Senator the Hon. Mathias Cormann
Minister for Finance
Hon. J.B. Hockey
TREASURER: Thank you everyone. I apologise for the delay for obvious reasons. I think all of our thoughts and prayers are with those people in Sydney in the Lindt Café – somewhere I am very familiar with around the area. What we propose is to read a bit of a statement and then Mathias will say a few words and then we will go to questions. I would ask if there’s any of the more technical questions, we can address them offline if you want, given the circumstances today.
Over the last twelve months the Australian economy has continued to strengthen despite significant offshore headwinds. Economic growth has increased over the last twelve months from 1.9 per cent to 2.7 per cent. Export volumes have increased significantly. Job creation across the economy is running at around 15,000 new jobs a month. This is three times larger than the average of around 5,000 jobs a month last year.
Despite many challenges, the Government has made a good start on Budget repair. There is more work to be done but we are on the right track. As a result, we have better jobs growth and greater prosperity, and a more resilient Budget helps us to better cope with unexpected adversity. So, we need a strong Budget to help us have a strong economy.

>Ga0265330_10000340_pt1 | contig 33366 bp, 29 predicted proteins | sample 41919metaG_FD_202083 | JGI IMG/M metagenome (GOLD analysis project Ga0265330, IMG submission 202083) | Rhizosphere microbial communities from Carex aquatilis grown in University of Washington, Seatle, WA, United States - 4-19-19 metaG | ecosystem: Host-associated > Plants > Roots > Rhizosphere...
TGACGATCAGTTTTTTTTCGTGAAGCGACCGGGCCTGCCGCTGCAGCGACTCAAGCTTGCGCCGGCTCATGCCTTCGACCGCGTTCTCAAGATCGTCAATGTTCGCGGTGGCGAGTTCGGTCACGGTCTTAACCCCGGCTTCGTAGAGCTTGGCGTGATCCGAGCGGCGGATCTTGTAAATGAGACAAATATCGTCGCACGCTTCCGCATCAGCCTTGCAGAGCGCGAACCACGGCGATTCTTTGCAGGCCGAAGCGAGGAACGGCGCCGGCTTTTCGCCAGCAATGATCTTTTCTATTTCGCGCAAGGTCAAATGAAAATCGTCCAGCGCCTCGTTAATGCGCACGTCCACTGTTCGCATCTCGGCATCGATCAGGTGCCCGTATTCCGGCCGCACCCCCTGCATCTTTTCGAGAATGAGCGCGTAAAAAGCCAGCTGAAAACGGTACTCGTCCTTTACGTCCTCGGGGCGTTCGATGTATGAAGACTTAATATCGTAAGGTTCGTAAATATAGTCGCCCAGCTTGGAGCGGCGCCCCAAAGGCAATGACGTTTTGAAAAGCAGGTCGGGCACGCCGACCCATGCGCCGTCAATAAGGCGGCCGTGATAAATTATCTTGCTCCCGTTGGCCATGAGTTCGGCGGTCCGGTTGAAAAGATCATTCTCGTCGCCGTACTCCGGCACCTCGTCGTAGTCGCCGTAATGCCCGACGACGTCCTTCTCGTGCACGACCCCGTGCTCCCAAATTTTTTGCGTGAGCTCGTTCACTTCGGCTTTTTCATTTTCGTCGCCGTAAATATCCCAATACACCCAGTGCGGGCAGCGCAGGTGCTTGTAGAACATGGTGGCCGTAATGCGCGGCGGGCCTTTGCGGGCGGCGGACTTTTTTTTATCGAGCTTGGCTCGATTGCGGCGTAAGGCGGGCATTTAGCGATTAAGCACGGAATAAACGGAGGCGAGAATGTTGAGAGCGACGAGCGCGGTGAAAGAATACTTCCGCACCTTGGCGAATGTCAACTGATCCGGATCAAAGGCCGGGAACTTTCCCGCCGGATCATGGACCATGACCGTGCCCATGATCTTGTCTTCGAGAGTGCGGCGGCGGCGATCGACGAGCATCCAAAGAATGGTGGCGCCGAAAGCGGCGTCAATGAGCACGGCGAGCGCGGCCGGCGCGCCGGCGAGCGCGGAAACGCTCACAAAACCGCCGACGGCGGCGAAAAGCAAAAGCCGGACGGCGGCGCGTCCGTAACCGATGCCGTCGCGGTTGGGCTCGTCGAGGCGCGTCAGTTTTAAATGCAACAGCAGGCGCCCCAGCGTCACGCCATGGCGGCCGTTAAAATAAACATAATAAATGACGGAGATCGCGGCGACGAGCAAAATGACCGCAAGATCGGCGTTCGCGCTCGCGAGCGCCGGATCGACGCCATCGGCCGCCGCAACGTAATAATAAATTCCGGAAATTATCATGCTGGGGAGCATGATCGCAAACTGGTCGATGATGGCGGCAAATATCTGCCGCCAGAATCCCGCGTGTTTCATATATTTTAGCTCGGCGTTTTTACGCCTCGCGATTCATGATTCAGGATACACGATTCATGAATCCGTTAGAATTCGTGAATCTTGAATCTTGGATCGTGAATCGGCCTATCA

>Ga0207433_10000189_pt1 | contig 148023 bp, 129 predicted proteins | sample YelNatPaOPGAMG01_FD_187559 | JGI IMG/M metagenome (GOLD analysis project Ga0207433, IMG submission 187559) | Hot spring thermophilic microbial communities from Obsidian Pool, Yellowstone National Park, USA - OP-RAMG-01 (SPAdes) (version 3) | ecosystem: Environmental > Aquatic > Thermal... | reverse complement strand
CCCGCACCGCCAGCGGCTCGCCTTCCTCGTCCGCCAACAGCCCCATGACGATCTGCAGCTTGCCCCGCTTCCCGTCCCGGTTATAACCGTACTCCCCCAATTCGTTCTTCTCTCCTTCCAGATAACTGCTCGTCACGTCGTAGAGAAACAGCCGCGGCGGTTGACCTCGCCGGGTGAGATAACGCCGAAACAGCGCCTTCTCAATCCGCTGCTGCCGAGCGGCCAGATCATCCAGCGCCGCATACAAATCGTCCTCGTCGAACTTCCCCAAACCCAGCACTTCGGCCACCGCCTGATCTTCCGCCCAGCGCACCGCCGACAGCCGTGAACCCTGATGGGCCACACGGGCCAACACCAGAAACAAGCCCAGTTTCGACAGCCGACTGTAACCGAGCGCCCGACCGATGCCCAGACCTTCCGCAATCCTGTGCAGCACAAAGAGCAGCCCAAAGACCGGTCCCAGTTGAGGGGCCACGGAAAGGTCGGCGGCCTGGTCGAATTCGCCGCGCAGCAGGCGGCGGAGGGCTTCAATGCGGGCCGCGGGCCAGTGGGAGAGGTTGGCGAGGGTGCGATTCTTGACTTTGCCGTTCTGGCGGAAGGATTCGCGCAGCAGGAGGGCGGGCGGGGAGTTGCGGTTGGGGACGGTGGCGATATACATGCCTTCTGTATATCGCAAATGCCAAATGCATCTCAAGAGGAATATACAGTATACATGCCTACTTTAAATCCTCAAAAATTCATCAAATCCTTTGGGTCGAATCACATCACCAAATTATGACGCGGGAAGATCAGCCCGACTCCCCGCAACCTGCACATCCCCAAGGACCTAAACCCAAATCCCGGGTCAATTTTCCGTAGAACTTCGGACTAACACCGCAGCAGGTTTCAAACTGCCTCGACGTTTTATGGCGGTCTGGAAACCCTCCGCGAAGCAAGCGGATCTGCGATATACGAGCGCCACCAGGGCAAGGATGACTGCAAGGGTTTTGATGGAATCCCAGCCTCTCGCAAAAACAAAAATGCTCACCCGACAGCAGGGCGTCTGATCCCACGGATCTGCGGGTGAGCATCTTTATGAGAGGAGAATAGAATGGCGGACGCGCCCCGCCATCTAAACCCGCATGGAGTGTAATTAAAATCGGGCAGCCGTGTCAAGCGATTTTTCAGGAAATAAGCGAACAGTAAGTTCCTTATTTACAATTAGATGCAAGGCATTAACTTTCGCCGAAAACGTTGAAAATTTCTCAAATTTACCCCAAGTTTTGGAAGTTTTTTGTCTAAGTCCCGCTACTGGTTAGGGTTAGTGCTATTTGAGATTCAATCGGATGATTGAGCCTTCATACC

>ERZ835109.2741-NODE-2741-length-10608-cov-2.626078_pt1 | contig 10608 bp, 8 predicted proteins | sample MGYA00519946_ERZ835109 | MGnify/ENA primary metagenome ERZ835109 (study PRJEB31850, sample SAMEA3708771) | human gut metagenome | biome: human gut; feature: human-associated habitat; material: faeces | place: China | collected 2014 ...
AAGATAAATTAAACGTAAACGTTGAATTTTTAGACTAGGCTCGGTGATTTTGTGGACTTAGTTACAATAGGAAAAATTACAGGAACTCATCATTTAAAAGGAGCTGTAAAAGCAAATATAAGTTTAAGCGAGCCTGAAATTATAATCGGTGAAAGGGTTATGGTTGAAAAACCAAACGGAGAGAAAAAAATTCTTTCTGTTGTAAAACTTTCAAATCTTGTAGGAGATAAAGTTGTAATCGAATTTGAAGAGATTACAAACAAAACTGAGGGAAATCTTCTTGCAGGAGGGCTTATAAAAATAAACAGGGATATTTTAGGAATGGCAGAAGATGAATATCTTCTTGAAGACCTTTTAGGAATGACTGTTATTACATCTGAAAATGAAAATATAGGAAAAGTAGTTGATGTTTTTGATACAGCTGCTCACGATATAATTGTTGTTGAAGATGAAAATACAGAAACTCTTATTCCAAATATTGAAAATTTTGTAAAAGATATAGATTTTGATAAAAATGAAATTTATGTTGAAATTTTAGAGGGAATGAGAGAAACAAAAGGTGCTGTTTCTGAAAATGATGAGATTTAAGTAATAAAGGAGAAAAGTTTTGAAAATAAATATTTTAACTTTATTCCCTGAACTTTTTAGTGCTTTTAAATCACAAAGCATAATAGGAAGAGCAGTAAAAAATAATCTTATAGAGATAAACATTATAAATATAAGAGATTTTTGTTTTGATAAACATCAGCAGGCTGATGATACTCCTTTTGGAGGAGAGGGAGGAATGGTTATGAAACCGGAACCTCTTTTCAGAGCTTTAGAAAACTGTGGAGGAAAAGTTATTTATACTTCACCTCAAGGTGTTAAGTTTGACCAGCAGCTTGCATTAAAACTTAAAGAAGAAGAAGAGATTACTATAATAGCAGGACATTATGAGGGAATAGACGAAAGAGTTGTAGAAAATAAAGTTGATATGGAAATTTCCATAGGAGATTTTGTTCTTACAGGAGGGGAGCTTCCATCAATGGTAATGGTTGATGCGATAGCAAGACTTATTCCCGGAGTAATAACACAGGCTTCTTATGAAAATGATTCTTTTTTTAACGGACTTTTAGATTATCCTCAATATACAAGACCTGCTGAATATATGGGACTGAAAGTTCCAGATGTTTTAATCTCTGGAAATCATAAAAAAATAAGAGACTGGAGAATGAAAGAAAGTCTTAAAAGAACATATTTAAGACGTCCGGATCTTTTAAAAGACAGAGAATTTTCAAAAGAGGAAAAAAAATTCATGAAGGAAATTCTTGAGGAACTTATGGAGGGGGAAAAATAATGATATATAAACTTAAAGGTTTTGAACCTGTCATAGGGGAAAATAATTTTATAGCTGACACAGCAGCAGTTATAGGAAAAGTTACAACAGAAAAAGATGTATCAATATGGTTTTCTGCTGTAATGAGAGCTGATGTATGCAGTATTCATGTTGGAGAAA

In the last six months, unforeseen events have hit the Australian economy. In particular, we are now witnessing the largest fall in the terms of trade since records were first kept in 1959. This has been faster and deeper than anyone expected. Our nation’s export income has not been what we expected. For example, iron ore, which is one fifth of our nation’s export dollars, has fallen from $120 a tonne at the beginning of this year, to around $60 a tonne today.